The Pentagon has taken over an effort to cut the cost of the F-35 combat jet, after rejecting plans proposed by Lockheed Martin Corp. and its partners, as it tries to make a program estimated to cost $400 billion more affordable.
The U.S. plans to buy more than 2,400 of the jets over the next three decades to replace much of its combat fleet. But after years of delays and overruns drew flak from lawmakers and Donald Trump, the military has been pressing suppliers to reduce the cost of producing and flying the F-35.
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The aircraft's sticker price has fallen in recent sales to the U.S. and other countries, in part because of a contractor-led effort launched in 2014 called the Blueprint for Affordability that invested $170 million to make the jets cheaper to produce.
Lockheed and the Pentagon announced plans in July 2016 to continue the program, with the company and partners Northrop Grumman Corp. and BAE Systems PLC investing another $170 million over three years in cost-saving measures. The contractors said the initial plan saved $230 million and could be worth $4 billion over the life of the program.
Some military chiefs, however, have expressed concern about the pace and source of savings. In January, Defense Secretary Jim Mattis also ordered a review of the high-profile program.
The Pentagon opted this summer not to press ahead with the extension and instead last month gave Maryland-based Lockheed a $60 million contract to pursue further efficiency measures, with more oversight of how the money was spent.
"Using a contract vehicle instead of an agreement with industry provides the government with greater insights into the cost savings efforts," said the F-35 program office, led since May by Navy Vice Adm. Mat Winter.
The F-35 leadership say they want more of the cost-saving effort directed at smaller suppliers that haven't been pressured enough. A quarter of the initial $60 million is earmarked for projects outside the main three contractors. The Pentagon said it may boost its investment to $170 million if the initial efforts yield enough savings.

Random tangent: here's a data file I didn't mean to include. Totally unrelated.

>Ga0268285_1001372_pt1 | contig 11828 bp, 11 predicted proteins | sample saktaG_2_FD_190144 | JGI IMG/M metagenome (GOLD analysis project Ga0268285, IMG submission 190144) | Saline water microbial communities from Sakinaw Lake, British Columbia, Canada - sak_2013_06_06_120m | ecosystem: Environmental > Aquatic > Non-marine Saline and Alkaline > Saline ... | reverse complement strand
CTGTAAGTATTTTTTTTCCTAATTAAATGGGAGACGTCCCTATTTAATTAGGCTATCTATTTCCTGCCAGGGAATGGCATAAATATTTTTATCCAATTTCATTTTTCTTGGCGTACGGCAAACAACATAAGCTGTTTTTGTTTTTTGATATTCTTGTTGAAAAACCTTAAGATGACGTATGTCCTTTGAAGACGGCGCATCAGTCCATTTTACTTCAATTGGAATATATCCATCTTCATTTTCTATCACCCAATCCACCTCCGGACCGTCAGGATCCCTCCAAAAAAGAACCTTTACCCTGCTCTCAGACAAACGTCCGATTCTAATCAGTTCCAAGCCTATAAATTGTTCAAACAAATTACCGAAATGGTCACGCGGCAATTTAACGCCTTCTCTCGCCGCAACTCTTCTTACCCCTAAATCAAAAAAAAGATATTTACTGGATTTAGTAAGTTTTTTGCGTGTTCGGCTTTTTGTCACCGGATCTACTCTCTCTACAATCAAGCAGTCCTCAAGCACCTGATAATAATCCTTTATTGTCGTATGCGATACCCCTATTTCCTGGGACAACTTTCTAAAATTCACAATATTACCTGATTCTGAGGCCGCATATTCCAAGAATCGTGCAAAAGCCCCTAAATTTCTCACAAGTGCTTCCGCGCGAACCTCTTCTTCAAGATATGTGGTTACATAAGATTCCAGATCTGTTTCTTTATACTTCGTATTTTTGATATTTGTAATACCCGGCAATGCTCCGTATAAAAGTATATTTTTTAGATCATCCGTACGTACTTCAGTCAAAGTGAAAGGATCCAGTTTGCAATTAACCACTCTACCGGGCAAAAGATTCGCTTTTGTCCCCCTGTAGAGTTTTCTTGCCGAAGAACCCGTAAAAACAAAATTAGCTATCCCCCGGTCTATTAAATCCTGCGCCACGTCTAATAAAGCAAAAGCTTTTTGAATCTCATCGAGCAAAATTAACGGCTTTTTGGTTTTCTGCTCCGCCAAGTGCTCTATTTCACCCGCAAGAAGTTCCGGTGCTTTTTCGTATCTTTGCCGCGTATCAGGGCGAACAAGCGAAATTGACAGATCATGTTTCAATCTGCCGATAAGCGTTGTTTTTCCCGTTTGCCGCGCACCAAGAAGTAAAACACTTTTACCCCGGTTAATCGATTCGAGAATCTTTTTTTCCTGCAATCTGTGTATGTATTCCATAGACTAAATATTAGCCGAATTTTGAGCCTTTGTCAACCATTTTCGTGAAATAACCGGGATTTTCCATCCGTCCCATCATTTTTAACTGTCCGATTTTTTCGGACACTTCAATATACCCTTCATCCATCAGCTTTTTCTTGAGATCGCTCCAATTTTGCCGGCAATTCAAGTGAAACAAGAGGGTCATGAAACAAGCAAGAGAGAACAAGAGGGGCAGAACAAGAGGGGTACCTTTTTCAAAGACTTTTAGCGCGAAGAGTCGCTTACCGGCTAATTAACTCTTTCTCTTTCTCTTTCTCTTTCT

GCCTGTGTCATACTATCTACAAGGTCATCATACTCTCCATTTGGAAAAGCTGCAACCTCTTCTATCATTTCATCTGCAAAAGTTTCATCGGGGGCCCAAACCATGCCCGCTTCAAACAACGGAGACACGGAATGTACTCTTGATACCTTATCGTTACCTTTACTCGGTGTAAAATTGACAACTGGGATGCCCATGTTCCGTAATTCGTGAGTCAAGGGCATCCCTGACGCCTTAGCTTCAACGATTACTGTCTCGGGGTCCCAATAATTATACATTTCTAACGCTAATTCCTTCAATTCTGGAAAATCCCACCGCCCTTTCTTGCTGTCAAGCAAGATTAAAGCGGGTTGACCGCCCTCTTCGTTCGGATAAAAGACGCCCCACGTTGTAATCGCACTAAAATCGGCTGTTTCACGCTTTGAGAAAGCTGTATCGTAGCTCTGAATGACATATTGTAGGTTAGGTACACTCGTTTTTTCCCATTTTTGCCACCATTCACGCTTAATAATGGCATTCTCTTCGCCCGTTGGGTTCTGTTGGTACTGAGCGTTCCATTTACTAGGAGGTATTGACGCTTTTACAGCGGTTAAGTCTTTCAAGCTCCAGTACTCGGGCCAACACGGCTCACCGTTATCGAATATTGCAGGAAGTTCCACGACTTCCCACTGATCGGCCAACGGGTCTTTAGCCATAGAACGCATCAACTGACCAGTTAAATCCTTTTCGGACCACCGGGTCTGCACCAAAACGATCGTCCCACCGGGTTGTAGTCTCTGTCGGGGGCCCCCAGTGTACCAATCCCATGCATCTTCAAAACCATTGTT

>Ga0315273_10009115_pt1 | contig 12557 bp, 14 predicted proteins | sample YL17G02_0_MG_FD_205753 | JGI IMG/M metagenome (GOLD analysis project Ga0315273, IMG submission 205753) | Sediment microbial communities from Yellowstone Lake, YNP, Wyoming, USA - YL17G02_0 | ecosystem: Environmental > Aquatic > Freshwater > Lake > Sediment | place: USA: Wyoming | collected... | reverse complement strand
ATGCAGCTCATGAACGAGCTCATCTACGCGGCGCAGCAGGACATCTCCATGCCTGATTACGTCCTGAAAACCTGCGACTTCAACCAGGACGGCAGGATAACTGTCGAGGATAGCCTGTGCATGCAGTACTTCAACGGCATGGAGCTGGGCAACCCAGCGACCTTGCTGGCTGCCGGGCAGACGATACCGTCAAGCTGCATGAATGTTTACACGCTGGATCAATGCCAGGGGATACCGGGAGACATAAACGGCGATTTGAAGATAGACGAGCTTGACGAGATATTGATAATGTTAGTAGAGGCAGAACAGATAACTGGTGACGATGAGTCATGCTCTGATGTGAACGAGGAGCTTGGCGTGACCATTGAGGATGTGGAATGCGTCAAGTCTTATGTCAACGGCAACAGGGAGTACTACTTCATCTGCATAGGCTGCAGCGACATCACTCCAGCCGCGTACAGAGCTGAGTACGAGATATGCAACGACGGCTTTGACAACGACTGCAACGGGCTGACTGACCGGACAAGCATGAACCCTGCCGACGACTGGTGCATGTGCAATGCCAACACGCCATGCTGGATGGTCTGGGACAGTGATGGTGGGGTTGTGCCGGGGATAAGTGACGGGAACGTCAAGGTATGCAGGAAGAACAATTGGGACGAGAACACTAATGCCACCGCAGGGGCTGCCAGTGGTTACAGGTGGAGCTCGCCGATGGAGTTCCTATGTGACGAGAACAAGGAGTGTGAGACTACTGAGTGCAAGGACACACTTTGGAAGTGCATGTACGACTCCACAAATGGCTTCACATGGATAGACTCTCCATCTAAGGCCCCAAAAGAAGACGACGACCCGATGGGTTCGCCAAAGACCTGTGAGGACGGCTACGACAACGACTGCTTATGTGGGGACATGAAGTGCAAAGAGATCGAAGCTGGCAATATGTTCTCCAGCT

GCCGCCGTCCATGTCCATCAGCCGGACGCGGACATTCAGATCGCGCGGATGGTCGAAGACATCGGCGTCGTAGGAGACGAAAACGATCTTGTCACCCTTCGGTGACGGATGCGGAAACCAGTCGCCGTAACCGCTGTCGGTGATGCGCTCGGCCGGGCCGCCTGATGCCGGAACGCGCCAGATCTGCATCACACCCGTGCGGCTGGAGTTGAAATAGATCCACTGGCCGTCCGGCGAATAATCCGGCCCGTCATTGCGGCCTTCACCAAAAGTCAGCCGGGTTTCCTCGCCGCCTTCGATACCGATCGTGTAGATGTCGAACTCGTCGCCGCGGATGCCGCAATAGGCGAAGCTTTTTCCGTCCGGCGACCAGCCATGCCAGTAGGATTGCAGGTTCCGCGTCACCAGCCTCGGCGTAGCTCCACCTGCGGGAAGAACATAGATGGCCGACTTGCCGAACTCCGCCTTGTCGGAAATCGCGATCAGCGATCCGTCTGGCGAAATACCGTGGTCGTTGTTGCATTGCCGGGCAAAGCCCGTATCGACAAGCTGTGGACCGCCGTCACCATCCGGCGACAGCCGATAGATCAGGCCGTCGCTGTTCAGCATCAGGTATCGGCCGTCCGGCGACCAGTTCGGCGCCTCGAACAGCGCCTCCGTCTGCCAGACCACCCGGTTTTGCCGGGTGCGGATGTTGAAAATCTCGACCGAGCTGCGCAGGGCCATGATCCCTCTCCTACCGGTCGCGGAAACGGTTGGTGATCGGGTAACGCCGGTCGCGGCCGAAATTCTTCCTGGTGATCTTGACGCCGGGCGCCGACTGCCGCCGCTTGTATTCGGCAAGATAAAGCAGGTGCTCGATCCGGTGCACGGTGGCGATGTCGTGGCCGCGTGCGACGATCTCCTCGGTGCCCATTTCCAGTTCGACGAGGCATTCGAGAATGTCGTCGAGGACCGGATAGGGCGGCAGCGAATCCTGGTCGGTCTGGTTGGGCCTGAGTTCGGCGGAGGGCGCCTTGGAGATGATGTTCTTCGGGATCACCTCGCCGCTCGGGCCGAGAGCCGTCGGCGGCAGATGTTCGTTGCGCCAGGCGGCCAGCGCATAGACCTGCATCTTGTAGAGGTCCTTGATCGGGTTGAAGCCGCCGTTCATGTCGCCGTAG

Pratt & Whitney, a unit of United Technologies Corp. that makes the engines for the F-35, is continuing a separate effort to reduce costs.
The Pentagon has also yet to approve a plan announced last year for the three main companies to spend $250 million over five years to shave 10% off the running costs of the F-35 fleet over its lifetime, which are estimated to be more than $1.1 trillion for the U.S. aircraft. Allies plan to buy another 500 jets.
That huge bill led the Pentagon to consult with logistics experts at companies including Wal-Mart Stores Inc. to find potential savings. President Trump, who frequently criticized the F-35 on the campaign trail and before taking office, also held multiple direct discussions with Lockheed Martin Chief Executive Marillyn Hewson.
The company has pledged to aggressively drive down the costs of the F-35 program, which is central to its growth and already delivers almost a quarter of its sales.
Lockheed said the new arrangement won't affect those efforts, even as the efficiency drive has been hampered by the Air Force cutting its planned annual procurement to around 60 jets from 80.
"The government's decision to fund this next phase of cost-reduction initiatives is a testament to their confidence in our ability to deliver the cost savings, based on the success of the original Blueprint for Affordability projects," said Jeff Babione, Lockheed's F-35 general manager.
The latest cost-saving push is part of a plan to reduce the price of the F-35A model -- the plane used by the U.S. Air Force and most overseas allies -- to around $80 million by 2020, after adjusting for inflation. Officials estimated that 75% of the target is tied to efficiencies gained from higher output, with the balance coming from efforts like the Blueprint for Affordability program.
Lockheed is currently negotiating a deal with the Pentagon for an 11th batch of jets, which it hopes to conclude by the end of the year. The last sale, agreed on in January, priced the F-35A at $94.6 million each, a 7.3% drop from the previous batch. That price was broadly in line with the Pentagon's price target before Mr. Trump took aim at the program.
However, critics say the claimed prices don't capture the full cost of the jets once additional modifications, added later, are included.
"There's very little transparency about it," said Dan Grazier, of the Project on Government Oversight, a Washington, D.C.-based watchdog.
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(END) Dow Jones Newswires
October 08, 2017 18:59 ET (22:59 GMT)